The article “Embracing Agile” in the May 2016 of Harvard Business Review by Darrell K. Rigby, Jeff Sutherland and Hirotaka Takeuchi is a landmark in the history of management, especially considering that is in an institution such as the HBR magazine that an article about Agile appears.
After a brief introduction and a brief history about its genesis, the article explains its manifesto, its principles and how Agile works goes using the three most used frameworks: Scrum, Kanban and Lean, but mostly Scrum.
Innovation is what agile is all about. Although the method is less useful in routine operations and processes, these days most companies operate in highly dynamic environments. They need not just new products and services but also innovation in functional processes, particularly given the rapid spread of new software tools. Companies that create an environment in which agile flourishes find that teams can churn out innovations faster in both those categories.
Following is a section about where Agile works better (authors use the terms “where it works and where not” …)
And finally a large section about how to introduce agile: start small, first learn then adapt, get top support, remove barriers.
Large companies typically launch change programs as massive efforts. But the most successful introductions of agile usually start small. They often begin in IT, where software developers are likely to be familiar with the principles. Then agile might spread to another function, with the original practitioners acting as coaches. Each success seems to create a group of passionate evangelists who can hardly wait to tell others in the organization how well agile works.
Bottom line, the final paragraph:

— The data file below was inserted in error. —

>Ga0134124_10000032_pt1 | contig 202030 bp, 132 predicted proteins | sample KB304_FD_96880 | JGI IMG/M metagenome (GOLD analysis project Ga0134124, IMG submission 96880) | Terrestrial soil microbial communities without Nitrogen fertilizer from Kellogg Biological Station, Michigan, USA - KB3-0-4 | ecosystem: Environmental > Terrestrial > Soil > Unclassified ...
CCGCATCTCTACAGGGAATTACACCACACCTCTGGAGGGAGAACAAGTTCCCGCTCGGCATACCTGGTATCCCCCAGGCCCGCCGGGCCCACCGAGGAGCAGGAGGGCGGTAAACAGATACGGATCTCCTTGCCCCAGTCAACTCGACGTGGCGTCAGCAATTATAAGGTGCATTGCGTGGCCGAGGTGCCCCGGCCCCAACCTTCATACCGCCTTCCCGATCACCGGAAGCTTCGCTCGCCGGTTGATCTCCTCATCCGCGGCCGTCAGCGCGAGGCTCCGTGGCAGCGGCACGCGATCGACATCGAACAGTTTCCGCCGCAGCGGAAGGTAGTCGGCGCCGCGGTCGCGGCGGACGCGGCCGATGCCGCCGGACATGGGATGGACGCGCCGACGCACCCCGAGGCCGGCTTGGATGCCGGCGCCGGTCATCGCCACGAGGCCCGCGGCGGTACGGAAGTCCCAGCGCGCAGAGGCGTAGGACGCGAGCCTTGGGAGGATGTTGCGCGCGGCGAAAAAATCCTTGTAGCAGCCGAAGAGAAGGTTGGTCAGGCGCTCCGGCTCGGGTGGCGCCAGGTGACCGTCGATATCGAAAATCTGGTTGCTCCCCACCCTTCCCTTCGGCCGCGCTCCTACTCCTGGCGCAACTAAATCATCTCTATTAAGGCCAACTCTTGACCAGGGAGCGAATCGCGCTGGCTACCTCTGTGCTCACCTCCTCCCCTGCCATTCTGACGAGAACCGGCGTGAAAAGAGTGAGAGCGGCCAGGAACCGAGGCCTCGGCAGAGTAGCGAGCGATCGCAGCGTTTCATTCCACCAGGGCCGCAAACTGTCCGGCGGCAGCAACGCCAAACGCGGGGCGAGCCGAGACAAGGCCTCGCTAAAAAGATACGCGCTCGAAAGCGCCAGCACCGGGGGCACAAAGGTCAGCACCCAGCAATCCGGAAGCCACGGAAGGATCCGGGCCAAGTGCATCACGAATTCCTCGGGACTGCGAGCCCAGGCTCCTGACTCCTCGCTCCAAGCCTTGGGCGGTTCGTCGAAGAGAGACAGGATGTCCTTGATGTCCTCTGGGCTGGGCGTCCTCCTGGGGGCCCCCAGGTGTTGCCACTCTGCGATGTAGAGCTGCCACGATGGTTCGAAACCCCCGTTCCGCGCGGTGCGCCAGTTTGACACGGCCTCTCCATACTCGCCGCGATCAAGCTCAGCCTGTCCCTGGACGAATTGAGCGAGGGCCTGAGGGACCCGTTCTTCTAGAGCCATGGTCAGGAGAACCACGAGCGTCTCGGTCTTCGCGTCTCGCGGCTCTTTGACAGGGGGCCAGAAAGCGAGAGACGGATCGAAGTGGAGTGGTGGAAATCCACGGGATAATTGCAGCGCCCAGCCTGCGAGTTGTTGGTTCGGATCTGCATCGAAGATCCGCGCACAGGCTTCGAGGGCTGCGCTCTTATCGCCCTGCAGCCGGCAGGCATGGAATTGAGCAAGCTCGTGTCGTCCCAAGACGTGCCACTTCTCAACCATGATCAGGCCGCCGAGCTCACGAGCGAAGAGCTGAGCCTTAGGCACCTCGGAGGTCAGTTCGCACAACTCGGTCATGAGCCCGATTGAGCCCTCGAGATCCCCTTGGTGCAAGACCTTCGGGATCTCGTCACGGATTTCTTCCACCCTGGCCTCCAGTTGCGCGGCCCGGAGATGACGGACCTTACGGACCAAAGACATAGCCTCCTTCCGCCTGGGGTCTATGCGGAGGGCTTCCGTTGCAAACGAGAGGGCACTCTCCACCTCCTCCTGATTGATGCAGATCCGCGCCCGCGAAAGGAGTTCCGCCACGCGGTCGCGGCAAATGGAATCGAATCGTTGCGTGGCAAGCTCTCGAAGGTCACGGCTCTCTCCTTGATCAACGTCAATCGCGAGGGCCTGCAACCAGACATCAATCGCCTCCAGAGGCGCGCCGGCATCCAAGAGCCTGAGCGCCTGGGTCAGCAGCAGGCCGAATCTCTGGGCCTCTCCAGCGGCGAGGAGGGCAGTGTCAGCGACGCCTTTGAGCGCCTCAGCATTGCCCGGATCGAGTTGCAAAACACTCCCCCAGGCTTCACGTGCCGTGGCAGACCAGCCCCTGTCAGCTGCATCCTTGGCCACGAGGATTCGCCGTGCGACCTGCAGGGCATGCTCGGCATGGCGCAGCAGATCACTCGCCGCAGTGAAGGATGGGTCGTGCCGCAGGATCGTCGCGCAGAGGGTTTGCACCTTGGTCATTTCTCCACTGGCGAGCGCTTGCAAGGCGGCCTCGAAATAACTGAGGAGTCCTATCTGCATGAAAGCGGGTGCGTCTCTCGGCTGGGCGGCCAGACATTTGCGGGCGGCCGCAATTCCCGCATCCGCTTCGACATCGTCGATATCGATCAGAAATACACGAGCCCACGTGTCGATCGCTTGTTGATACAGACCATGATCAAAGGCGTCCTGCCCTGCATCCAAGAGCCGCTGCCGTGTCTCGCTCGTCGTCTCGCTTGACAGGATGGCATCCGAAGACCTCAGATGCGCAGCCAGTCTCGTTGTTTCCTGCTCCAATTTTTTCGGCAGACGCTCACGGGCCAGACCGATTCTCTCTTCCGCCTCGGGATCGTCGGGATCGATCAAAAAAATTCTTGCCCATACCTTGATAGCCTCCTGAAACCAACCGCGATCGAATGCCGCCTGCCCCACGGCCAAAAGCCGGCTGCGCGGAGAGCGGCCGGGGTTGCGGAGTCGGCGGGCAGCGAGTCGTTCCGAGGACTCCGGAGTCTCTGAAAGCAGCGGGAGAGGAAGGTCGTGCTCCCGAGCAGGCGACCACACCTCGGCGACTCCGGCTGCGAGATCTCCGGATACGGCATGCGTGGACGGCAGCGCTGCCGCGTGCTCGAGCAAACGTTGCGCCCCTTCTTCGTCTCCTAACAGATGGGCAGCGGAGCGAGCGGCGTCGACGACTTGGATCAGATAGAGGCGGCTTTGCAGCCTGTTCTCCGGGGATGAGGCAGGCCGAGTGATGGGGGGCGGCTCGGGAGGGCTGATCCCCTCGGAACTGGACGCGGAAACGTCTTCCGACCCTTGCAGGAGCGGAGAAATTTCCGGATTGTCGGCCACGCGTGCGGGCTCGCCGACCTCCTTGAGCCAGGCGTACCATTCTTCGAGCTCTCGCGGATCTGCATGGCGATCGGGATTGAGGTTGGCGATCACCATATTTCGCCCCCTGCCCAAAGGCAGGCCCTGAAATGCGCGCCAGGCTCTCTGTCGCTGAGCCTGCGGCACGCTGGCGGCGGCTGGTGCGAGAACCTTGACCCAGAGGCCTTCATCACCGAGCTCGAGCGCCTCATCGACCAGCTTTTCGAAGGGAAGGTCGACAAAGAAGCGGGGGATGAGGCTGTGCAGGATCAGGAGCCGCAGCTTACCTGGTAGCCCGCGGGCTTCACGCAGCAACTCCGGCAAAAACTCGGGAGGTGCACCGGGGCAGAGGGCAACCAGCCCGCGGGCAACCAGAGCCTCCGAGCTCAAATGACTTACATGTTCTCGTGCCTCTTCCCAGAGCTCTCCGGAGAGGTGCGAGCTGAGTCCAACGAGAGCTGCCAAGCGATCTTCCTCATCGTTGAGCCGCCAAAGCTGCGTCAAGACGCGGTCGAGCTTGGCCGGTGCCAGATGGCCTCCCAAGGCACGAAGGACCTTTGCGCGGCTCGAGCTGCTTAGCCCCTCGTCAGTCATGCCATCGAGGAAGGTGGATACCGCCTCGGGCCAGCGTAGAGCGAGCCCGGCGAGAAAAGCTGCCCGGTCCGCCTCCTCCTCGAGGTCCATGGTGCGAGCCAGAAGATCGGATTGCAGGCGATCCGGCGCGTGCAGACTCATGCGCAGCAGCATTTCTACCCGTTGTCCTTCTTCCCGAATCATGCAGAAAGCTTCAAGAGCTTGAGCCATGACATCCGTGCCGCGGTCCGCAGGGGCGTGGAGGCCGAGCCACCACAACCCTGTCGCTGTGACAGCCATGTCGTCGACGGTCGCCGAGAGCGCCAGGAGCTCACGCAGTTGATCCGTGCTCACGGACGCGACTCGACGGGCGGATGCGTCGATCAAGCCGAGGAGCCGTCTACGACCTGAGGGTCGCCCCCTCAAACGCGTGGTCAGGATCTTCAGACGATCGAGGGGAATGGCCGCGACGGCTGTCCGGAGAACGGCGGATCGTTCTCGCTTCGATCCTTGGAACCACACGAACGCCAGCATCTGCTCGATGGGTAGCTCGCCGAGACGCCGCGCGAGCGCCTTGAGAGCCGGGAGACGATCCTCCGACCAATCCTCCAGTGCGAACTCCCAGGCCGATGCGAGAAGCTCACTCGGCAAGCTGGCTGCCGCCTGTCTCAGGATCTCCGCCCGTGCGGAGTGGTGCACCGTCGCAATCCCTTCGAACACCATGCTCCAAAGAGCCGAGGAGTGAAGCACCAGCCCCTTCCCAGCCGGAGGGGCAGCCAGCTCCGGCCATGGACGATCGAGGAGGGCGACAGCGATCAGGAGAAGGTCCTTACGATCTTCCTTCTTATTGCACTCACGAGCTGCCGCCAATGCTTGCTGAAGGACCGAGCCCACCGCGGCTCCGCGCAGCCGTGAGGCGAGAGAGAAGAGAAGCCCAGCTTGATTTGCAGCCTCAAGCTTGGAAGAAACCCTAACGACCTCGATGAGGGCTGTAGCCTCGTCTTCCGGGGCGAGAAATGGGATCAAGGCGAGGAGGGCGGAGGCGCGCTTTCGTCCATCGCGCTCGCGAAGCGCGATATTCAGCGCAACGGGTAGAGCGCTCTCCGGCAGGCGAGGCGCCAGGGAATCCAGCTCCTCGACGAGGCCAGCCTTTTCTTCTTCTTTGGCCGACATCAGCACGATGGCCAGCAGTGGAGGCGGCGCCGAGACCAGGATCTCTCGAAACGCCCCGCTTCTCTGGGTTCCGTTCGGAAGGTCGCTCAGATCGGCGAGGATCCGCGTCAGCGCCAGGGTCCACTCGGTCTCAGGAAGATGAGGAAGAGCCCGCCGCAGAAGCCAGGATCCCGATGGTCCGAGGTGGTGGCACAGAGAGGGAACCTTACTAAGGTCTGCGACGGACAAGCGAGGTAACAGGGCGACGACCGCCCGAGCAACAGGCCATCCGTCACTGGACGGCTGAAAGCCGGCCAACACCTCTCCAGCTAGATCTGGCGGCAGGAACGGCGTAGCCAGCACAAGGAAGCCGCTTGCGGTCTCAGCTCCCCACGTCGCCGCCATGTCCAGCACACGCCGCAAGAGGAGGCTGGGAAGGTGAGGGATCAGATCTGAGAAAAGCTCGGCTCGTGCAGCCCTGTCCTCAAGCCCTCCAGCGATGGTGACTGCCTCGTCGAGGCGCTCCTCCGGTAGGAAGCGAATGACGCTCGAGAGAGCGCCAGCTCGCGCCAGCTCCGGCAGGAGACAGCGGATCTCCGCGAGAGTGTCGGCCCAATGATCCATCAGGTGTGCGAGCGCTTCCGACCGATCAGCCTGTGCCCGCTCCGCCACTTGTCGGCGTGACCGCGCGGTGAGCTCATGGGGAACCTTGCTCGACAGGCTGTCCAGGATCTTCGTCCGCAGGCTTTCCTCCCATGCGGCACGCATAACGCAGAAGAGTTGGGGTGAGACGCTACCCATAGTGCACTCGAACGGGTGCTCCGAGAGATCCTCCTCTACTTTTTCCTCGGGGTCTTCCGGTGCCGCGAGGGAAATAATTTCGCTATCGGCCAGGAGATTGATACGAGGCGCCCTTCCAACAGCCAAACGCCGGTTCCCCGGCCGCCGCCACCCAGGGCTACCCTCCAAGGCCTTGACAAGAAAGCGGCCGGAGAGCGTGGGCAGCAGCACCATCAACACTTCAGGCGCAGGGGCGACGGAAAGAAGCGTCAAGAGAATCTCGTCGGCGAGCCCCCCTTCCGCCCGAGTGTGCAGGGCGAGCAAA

Agile innovation has revolutionized the software industry, which has arguably undergone more rapid and profound change than any other area of business over the past 30 years. Now it is poised to transform nearly every other function in every industry. At this point, the greatest impediment is not the need for better methodologies, empirical evidence of significant benefits, or proof that agile can work outside IT. It is the behavior of executives. Those who learn to lead agile’s extension into a broader range of business activities will accelerate profitable growth.
A great companion of this article is the review written by Steve Denning on Forbes.
It’s a generally positive review but Steve Denning highlights a couple of points which are missing or incorrect, primarily that Agile is a mindset and not a methodology, it’s a different culture and requires that the entire organisation embraces it.
For those who live and breathe and implement Agile on a daily basis, Agile is a mindset. Agile isn’t just a methodology to be implemented within the existing management framework. Agile is a dramatically different framework for management itself. In the community of Agile practitioners, which now numbers in hundreds of thousands, Agile begins with a different view of the goal of the organization. […]
Agile aligns with Peter Drucker’s 1954 foundational insight: “The only valid purpose of a firm is to create a customer.” It is the management basis for the emerging Creative Economy. It is the foundation for continuous innovation. […]
“The highest priority,” as the Agile Manifesto states, “is to satisfy the customer.”
This is a revolutionary declaration. In most public firms today, the highest priority is not to satisfy the customer. The highest priority is to maximize shareholder value as reflected in the stock price.